Niilo and Valto Karhumäki, also known as the Karhumäki brothers (Finnish: Veljekset Karhumäki), were Finnish aviation pioneers, aircraft manufacturers and airline founders.
Born in Multia, Niilo and Valto Karhumäki moved to Jyväskylä, where they founded a company called Veljekset Karhumäki in late 1924, which dealt with pilot training, public displays, aircraft maintenance and aerial photography during the 1930s. Niilo Karhumäki had completed in early Air Force reserve pilot course in Vyborg and received a pilot's license.
Niilo and Valto Karhumäki started in autumn 1924 the construction of an airplane at their home. The work also involved Emil Kankaanpää and Hope Hovinen. The machine was given the name Bear 1. The brothers built in the 1920s of four aircraft: Bear 1 Bear 2 Bear 3 and Tern. Construction was initially something of a hobby, but soon expanded into a versatile aviation business. The activity then changed and became more businesslike, and the brothers built a small aircraft factory at Keljo.
They formed a company called Veljekset Karhumäki Oy (Karhumäki Brothers Ltd.) and their operations comprised aircraft construction, repairs and maintenance, pilot training, taxi flying, public displays, and aerial photography and air photography. In addition to its own aircraft, the company used de Havilland Moths, which it built under license, and Cessna monoplanes during the 1930s.
The Finnish Air Force soon required their assistance, and as there was no airfield at Keljo, which made it necessary for their aircraft to take-off from either water or ice, the factory was moved in 1939 to Kuorevesi, where an airfield was available (presently known as Halli Airport), as well as a lake for seaplane or skiplane operations. This factory was further expanded during World War II, when the Valtion Lentokonetehdas (State Aircraft Factory) set up their dispersed location 2VL factory there (in 1951 Valtion became Valmet, into which the Karhumäki factory merged in 1963).
In the 1930s the Viri single-seat light monoplane was built, design by Finnish Club of Aeronautical Engineers. In 1939-1941 a new factory was built, near Halli airfield, where trainers for Finnish Air Force were built. The Karhumäki brothers designed the Karhumäki Karhu 48B light airplane, of which a small number was produced during the 1950s.
The number of workmen employed has varied between 120 and 250, and the factory was able to build all aircraft parts except for engines and instruments. After WW II an aircraft-radio service department was added to the plant. During its lifetime the company operated at least 16 aircraft, and by 1950 about 400 aircraft had either been built, repaired or overhauled, the majority belonging to the Finnish AF. About 60,000 passengers have been carried and over 100 students had received pilot training.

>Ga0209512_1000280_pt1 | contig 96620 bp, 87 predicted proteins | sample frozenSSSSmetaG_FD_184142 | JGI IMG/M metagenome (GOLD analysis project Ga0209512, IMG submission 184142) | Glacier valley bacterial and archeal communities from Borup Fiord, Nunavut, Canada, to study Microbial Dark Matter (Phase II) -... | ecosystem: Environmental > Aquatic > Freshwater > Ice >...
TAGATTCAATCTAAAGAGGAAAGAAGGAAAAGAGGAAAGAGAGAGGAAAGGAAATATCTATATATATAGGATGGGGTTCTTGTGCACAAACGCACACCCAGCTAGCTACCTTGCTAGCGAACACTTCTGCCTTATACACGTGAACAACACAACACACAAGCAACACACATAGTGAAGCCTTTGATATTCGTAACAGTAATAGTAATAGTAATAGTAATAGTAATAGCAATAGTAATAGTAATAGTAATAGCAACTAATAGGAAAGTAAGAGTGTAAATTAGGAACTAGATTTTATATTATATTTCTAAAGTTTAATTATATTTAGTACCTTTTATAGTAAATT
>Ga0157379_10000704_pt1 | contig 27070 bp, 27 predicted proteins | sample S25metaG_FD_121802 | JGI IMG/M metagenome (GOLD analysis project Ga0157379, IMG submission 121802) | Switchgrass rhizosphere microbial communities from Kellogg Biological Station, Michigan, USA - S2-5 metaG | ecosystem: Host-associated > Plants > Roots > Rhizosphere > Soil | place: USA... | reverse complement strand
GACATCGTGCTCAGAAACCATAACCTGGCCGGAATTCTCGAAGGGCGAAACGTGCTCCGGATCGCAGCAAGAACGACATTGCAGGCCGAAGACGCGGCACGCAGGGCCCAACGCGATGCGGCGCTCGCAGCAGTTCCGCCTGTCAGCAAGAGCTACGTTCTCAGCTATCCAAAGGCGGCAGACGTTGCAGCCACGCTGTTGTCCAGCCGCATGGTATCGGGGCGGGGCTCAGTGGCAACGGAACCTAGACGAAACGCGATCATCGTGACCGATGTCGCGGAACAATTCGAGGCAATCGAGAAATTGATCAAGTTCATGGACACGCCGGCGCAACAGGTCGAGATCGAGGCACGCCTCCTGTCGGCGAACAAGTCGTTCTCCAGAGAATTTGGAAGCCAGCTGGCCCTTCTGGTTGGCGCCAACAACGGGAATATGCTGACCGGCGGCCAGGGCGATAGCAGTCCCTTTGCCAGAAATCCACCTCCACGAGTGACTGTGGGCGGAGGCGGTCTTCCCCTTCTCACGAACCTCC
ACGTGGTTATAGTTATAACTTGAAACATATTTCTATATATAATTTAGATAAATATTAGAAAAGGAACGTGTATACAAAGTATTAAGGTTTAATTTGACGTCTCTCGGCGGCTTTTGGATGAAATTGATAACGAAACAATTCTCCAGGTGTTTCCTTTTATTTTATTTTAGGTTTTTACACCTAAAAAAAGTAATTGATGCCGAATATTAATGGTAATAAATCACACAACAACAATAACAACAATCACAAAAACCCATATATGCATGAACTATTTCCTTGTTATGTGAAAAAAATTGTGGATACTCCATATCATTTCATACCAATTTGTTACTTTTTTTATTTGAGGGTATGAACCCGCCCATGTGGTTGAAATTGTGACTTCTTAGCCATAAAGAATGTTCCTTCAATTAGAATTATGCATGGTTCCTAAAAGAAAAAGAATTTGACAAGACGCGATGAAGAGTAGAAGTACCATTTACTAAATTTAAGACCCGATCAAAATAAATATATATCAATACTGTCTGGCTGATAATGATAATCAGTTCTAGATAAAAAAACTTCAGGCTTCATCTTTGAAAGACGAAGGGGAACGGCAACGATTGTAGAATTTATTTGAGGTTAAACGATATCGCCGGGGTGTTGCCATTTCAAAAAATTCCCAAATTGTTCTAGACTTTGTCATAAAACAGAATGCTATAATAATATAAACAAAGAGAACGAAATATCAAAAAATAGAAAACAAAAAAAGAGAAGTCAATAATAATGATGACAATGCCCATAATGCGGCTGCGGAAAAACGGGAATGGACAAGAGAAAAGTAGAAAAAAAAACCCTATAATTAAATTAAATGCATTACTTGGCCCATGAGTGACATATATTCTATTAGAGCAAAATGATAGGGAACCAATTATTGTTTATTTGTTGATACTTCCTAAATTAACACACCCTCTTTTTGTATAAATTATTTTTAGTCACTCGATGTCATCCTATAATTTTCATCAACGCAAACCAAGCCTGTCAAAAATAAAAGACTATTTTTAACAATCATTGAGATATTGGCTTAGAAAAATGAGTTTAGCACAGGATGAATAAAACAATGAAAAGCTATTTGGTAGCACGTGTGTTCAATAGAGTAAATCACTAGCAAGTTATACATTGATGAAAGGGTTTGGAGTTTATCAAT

In 1950, Karhumäki Airways was founded by Veljekset Karhumäki, an airline initially offering scheduled passenger flights on mostly domestic routes. In 1963, Aero O/Y (today's Finnair) acquired the majority of its stake, and in 1996 Karair (as it was known by then) was fully absorbed into Finnair.
Successful air transport and repair activities were discontinued due to tougher competition in 1963. Aerial Photography and the Ministry of Agriculture and Forestry flights continued. Karhumäki developed the four-seat cabin monoplane Karhu 48 in collaboration with Valtion. The development team included Uuno Karhumäki, Matti Hahka and August Puukko from Karhumäki and Torolf Eklund, Johannes Joensuu, Oiva Lounivuo, Toivo Mäntysalo, Karl Konrad Wessman, Paavo Paitula, Olavi Raitio and Aaretti Nieminen from Valtion, Nieminen being appointed team leader.
Two prototypes were completed, the first, registered OH-VKK and named Nalle, was flown for the first time by Uuno Karhumäki (the youngest of the Karhumäki brothers) on July 20, 1948. The second, which flew later that year, was registered OH-VKL and named Tavi. Planned production did not materialize by the import of cheap military surplus aircraft, and subsequently both aircraft were used by Karhumäki.
The brothers have been honoured with a monument called Lentäjäveljestenaukio (which translates as "Pilot Brothers Square") in Halli.